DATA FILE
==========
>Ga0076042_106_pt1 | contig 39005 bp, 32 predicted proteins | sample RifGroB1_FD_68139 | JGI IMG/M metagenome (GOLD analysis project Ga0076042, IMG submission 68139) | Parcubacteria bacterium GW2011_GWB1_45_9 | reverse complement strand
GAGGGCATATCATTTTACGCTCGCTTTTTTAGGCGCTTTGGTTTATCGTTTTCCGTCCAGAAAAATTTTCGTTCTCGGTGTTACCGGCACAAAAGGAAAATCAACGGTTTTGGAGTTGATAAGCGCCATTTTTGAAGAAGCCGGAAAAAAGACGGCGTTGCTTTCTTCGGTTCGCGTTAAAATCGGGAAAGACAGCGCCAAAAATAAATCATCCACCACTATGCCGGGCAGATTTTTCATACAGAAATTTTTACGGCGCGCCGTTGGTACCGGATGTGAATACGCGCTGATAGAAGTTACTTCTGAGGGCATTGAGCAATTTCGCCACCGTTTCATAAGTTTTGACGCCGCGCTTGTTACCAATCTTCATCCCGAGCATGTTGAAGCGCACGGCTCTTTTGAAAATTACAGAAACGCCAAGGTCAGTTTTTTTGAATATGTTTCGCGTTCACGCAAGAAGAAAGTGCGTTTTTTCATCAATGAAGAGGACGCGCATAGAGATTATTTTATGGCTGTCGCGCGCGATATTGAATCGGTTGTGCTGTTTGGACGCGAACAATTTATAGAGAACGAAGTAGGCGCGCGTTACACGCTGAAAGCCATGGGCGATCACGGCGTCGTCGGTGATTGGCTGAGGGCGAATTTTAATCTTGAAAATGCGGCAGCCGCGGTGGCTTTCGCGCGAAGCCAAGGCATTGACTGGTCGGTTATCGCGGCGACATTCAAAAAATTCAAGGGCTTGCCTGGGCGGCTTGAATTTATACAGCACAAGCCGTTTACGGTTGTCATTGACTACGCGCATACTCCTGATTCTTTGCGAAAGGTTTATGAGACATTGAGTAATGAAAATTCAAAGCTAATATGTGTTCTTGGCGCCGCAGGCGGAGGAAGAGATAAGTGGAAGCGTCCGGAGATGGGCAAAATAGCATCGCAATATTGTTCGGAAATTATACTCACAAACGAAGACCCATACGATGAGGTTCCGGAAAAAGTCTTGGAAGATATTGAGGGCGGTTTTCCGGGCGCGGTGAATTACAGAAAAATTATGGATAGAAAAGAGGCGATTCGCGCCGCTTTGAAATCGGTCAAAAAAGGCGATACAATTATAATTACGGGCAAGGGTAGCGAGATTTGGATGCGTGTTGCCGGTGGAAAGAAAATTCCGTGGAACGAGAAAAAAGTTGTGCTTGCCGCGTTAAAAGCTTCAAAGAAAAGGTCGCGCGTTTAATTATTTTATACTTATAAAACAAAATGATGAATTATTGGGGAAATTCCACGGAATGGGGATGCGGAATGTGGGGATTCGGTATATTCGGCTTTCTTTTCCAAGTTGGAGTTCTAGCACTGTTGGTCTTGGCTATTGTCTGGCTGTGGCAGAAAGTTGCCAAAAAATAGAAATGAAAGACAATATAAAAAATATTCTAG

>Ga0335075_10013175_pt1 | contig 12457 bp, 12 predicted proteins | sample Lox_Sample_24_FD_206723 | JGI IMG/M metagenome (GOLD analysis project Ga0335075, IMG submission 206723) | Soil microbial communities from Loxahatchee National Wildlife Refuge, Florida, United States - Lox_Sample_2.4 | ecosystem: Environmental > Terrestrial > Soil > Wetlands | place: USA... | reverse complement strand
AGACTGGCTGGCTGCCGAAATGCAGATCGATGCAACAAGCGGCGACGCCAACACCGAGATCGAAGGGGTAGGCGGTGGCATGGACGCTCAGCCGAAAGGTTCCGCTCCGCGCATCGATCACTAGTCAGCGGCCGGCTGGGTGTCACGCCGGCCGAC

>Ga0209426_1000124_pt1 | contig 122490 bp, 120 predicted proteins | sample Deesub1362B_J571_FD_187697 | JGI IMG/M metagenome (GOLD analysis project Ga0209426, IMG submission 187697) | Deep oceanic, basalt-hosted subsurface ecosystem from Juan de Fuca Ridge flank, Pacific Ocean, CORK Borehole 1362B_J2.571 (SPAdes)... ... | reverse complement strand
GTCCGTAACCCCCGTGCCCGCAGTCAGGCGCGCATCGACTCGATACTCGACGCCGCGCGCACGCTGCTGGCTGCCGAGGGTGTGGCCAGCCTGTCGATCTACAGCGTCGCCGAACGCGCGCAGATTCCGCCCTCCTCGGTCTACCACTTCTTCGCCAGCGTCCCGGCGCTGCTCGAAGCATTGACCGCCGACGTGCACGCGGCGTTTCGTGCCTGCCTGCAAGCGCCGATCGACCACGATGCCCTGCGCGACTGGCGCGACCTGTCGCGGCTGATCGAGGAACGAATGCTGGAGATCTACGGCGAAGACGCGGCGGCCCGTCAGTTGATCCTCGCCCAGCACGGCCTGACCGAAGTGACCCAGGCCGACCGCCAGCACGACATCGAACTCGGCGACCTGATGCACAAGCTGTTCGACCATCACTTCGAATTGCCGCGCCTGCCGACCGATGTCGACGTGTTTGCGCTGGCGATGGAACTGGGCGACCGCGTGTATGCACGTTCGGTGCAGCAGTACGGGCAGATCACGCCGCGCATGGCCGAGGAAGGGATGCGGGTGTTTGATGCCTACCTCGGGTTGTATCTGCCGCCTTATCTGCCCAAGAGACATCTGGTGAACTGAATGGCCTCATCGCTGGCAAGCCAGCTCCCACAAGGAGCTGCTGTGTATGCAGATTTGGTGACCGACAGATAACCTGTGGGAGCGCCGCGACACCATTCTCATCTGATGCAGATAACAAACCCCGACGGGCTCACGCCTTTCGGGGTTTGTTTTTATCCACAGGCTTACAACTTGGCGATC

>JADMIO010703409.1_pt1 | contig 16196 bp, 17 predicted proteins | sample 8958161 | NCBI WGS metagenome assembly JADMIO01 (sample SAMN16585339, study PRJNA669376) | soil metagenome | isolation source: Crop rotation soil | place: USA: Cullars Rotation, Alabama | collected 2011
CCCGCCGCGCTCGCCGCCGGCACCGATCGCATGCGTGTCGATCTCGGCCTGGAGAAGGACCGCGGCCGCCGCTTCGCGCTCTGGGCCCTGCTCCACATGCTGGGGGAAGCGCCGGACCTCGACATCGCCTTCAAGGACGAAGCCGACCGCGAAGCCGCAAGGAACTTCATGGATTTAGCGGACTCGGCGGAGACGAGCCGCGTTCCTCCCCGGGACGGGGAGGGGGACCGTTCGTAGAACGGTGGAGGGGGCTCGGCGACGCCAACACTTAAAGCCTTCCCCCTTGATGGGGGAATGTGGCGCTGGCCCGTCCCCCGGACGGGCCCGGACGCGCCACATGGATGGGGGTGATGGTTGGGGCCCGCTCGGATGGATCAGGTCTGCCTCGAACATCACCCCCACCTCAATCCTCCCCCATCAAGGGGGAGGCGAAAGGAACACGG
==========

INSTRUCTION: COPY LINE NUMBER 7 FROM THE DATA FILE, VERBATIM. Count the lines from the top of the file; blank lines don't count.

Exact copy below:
>JADMIO010703409.1_pt1 | contig 16196 bp, 17 predicted proteins | sample 8958161 | NCBI WGS metagenome assembly JADMIO01 (sample SAMN16585339, study PRJNA669376) | soil metagenome | isolation source: Crop rotation soil | place: USA: Cullars Rotation, Alabama | collected 2011